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Innovative Technician Practices Debuting in Hospitals

Tech-Check-Tech, Med Rec Show What Technicians Can Do

Dec 20, 2011

Technicians at Wishard Health Services in Indianapolis are an integral part of the pharmacy team.

ASHP has long advocated that properly educated and trained pharmacy technicians take a more active role in drug-dispensing duties, thus freeing up pharmacists to spend more time on medication management and direct patient care.

“Highly skilled technicians are key players on a pharmacy team,” said Stan Kent, M.S., FASHP, ASHP president. “As we move forward with pharmacy practice model change, we must deploy our workforce in a way that optimizes pharmacists’ clinical capabilities.”

A number of pioneering pharmacy departments are leading the way with innovative technician services. One of them is at Mercy Hospital in Coon Rapids, Minn. In 2008, the pharmacy department instituted a tech-check-tech program, in which a certified pharmacy technician checks the accuracy of orders filled by another technician and provides final verification prior to patient administration.

“We have technicians checking other technicians for 75 to 80 percent of our medications,” said Brent Kosel, Pharm.D., M.S., pharmacy operations manager. “Our auditing data shows that technicians do just as good a job as pharmacists. The pharmacists are champions of this program because they can focus more on our patients’ clinical needs.”

Samantha Murray, CPhT

The last audit, which covered about 7,500 doses, resulted in a 99.8 percent accuracy rate, according to Kosel. For now, the technicians check doses for automated dispensers, while pharmacists still conduct the final review for high-risk and intravenous drugs. According to an article in the American Journal of Health-System Pharmacy, some form of “tech-check-tech” is authorized for use in at least nine states. The results of 11 studies published since 1978 indicate that technicians’ accuracy in performing final dispensing checks is comparable to pharmacists’ accuracy.

Fulfilling a Core Purpose
“I’ve found tech-check-tech to be a great way to extend my role and feel more accomplished and gratified in my work,” said Heather Burley, CPhT, an inpatient pharmacy technician at Mercy. “Our core purpose, especially in a hospital, is to assist the pharmacists in any way we can. This really gives us an opportunity to do that.”

Burley’s training involved a didactic component with a written test, followed by one-on-one, hands-on sessions with pharmacists and an extensive validation test. “We had to correctly check a total of 500 line items with a 99.8 percent accuracy rate,” she said.

In another initiative at Mercy, pharmacy technicians now review medication dose adjustments of bedtime medications in adults age 65 and older (such as benzodiazepines), which can increase a patient’s risk of falling. Such dose adjustments are frequently overlooked during the order verification process.

An evaluation of the pilot program found that “technicians are as capable as pharmacists in performing tasks not requiring clinical judgment (i.e., identifying bedtime medications in need for dose adjustments in certain patient populations).”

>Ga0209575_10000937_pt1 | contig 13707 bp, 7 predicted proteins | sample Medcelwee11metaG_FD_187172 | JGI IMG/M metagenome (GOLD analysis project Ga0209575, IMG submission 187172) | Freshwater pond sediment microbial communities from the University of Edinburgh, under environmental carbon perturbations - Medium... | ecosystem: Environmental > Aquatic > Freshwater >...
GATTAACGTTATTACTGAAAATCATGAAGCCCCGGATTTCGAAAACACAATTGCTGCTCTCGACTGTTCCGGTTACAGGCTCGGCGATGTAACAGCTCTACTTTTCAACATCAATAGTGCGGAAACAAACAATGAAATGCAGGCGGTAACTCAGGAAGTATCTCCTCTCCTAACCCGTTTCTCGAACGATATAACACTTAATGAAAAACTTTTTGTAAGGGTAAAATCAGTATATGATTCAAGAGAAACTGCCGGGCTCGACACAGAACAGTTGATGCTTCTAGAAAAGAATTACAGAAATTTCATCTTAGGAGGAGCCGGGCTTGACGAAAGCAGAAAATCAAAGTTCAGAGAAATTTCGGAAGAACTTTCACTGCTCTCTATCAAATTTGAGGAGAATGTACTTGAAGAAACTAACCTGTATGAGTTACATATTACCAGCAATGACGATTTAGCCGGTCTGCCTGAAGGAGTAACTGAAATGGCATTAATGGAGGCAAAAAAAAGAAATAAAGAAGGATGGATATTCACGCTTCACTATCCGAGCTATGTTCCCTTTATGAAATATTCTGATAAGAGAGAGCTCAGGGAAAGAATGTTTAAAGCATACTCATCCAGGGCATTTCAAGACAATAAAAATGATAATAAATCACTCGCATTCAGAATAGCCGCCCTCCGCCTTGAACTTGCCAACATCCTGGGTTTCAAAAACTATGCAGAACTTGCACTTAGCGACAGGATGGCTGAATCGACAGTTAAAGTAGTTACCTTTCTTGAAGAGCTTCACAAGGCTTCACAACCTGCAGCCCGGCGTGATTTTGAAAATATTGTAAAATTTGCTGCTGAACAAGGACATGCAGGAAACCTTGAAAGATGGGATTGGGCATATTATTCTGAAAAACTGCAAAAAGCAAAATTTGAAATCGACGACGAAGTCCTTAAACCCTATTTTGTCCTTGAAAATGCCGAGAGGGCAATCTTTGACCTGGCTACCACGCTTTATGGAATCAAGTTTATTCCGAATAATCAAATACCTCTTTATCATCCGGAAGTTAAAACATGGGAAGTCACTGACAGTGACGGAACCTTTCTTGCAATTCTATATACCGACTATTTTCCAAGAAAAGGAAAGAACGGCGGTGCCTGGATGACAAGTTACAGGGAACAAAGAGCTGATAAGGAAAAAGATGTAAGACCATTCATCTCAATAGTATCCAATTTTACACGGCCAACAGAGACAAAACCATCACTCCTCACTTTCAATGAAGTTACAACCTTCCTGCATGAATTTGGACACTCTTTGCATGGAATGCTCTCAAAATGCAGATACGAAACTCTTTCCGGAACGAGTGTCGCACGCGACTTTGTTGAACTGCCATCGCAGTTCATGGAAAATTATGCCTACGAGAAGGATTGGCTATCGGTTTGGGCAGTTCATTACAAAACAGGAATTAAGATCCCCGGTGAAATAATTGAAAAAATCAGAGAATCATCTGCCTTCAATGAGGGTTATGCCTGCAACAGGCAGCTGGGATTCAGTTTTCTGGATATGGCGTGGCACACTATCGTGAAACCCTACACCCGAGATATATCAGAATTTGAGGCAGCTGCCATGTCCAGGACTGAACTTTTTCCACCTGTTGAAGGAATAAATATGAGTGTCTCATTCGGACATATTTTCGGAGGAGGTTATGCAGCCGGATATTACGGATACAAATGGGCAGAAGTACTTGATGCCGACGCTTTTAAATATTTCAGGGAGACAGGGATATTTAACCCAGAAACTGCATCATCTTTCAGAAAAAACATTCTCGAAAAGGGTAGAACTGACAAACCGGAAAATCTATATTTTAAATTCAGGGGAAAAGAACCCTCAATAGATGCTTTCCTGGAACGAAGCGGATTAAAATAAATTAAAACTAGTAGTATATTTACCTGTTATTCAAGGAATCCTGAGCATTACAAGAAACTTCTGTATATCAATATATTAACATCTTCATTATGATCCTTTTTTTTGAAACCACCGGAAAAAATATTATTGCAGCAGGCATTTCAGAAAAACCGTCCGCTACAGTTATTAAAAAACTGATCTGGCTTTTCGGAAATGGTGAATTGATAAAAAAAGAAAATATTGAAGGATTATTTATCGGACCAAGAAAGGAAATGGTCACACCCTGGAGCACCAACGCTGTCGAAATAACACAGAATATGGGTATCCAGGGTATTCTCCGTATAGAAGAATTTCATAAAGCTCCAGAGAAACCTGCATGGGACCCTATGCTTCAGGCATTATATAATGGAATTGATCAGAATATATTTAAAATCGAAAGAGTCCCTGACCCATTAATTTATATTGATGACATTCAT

Dianna Gatto, Pharm.D., BCPS

Techs and Med Rec
At Good Samaritan Hospital in Puyallup, Wash., pharmacy technicians have pretty much taken over the medication-reconciliation process at admission. In too many cases, the medication lists at the time of a patient’s admission are inaccurate—a common story at hospitals across the country.

“We wanted to see how we could get a better list up front, because it’s not a primary focus of nursing and we don’t have enough pharmacists to obtain medication histories on all of our patients,” said Dianna Gatto, Pharm.D., BCPS, manager of pharmacy clinical services. “I thought we could train our technicians to do this.” So she did.

Gatto discovered that there was no precedent in the state for technicians doing reconciliations, so she went before the Washington State Board of Pharmacy to make her case. The board quickly granted permission.

After a month-long pilot program involving two technicians, the program rolled out in the emergency department (ED), which treats about 175 patients daily (20 percent of whom are admitted). Since the program’s debut, it has expanded significantly, with three technicians working daily to spend an overlapping 28 hours on medication reconciliation. Medication lists are obtained for ED patients and direct admissions. A pharmacist reviews each updated medication list before physician reconciliation.

Samantha Murray, CPhT, a pharmacy technician at Good Samaritan, enjoys the social aspect of medication reconciliation, which occupies most of her work day.

“I’m constantly dealing with patients, their families, doctors, nurses and retail pharmacies. It’s more hands-on than what I was doing before,” she said.

The work is also more challenging: “You have to be a people person because the last thing that people want to do when they’re in the ED and don’t feel well is talk about their
medications when they’ve already talked about them three or four times,” Murray said. “You have to meet them on their own level and make them feel comfortable enough to tell you what you need to know.”

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